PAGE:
Moderate alcohol consumption can cause cancer
Even moderate alcohol consumption puts you at heightened risk of cancer, according to a new study.
Based on extensive reviews of research studies, there is a strong scientific consensus of an association between alcohol drinking and several types of cancer.
In the Report on Carcinogens, the National Toxicology Program of the US Department of Health and Human Services lists consumption of alcoholic beverages as a known human carcinogenic. The research evidence indicates that the more alcohol a person drinks, particularly the more alcohol a person drinks regularly over time, the higher his or her risk of developing an alcohol-associated cancer.
Alcohol consumption is a major risk factor for certain head and neck cancers, particularly cancers of the oral cavity (excluding the lips), pharynx (throat), and larynx (voice box). People who consume 50 or more grams of alcohol per day (approximately 3.5 or more drinks per day) have at least a two to three times greater risk of developing these cancers than nondrinkers.
Alcohol consumption is a major risk factor for a particular type of esophageal cancer called esophageal squamous cell carcinoma. Alcohol consumption is an independent risk factor for, and a primary cause of, liver cancer (hepatocellular carcinoma).
The risk of breast cancer was higher across all levels of alcohol intake: for every 10 grams of alcohol consumed per day (slightly less than one drink), researchers observed a small (7 percent) increase in the risk of breast cancer.
The estimates come from an analysis of data from the huge ongoing European Prospective Investigation Into Cancer (EPIC) and from representative data on alcohol consumption compiled by the World Health Organization (WHO).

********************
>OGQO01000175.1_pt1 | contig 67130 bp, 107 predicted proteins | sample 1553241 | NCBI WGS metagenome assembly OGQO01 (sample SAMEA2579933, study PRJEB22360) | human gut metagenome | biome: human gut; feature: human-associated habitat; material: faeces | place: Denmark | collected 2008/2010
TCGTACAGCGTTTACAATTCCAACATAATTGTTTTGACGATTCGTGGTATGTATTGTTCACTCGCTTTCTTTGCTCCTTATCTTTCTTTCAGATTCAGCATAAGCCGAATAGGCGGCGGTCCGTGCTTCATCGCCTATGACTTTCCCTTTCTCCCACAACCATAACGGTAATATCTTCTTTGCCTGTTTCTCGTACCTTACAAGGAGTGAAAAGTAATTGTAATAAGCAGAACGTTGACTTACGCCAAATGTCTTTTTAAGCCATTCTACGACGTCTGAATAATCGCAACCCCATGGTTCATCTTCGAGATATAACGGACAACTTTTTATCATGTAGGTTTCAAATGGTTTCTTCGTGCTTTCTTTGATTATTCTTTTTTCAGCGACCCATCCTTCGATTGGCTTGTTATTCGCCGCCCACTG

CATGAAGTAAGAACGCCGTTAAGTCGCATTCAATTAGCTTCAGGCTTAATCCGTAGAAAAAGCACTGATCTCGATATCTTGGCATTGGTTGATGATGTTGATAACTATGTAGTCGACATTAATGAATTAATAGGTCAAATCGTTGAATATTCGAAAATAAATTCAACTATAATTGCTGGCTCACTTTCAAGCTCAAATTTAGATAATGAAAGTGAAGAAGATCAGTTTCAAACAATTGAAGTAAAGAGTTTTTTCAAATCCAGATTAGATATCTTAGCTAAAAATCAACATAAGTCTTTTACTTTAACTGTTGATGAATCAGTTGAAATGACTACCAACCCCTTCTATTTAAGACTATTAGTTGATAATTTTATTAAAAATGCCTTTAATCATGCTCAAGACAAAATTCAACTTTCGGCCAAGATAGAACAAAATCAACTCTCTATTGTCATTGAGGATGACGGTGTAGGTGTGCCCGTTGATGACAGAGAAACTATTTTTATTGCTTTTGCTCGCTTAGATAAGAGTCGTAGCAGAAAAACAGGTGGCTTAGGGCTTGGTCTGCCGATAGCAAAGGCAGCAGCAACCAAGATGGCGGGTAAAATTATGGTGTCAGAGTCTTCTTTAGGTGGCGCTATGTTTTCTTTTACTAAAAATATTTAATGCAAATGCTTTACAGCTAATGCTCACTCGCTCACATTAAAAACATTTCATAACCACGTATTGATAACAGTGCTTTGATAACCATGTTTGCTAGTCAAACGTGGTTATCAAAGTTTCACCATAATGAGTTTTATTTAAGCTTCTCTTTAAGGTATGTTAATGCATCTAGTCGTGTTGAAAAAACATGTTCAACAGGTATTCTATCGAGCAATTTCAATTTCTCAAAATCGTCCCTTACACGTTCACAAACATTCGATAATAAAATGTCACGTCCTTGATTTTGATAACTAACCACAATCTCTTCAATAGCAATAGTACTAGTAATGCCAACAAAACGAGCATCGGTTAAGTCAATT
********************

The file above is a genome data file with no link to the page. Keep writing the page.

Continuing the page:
“This research supports existing evidence that alcohol causes cancer and that the risk increases even with drinking moderate amounts,” coauthor Naomi Allen, DPhil, an epidemiologist at Oxford University, United Kingdom, said in a statement.
The original data in the EPIC study were collected from 1992 to 2000, so “the results from this study reflect the impact of people’s drinking habits about 10 years ago,” Dr. Allen noted.
“People are drinking even more now than they were then, and this could lead to more people developing cancer because of alcohol in the future,” she added.
The World Cancer Research Fund and the American Institute for Cancer Research recommend a maximum of 2 drinks per day (about 28 g of alcohol) for men and 1 drink (about 12 g) for women.
The team calculated that drinking more than this was responsible for 57% to 87% of the cancers attributable to alcohol (i.e., upper aerodigestive tract, liver, colorectal, and female breast cancer) in men and from 40% to 98% in women.
“The cancer risk increases with every drink, so even moderate amounts of alcohol, such as a small drink each day, increases the risk of these cancers,” according to a press release from Cancer Research UK, which cosponsors the ongoing EPIC study, along with several European agencies.
From a standpoint of cancer risk, there is no level of alcohol that can be considered safe.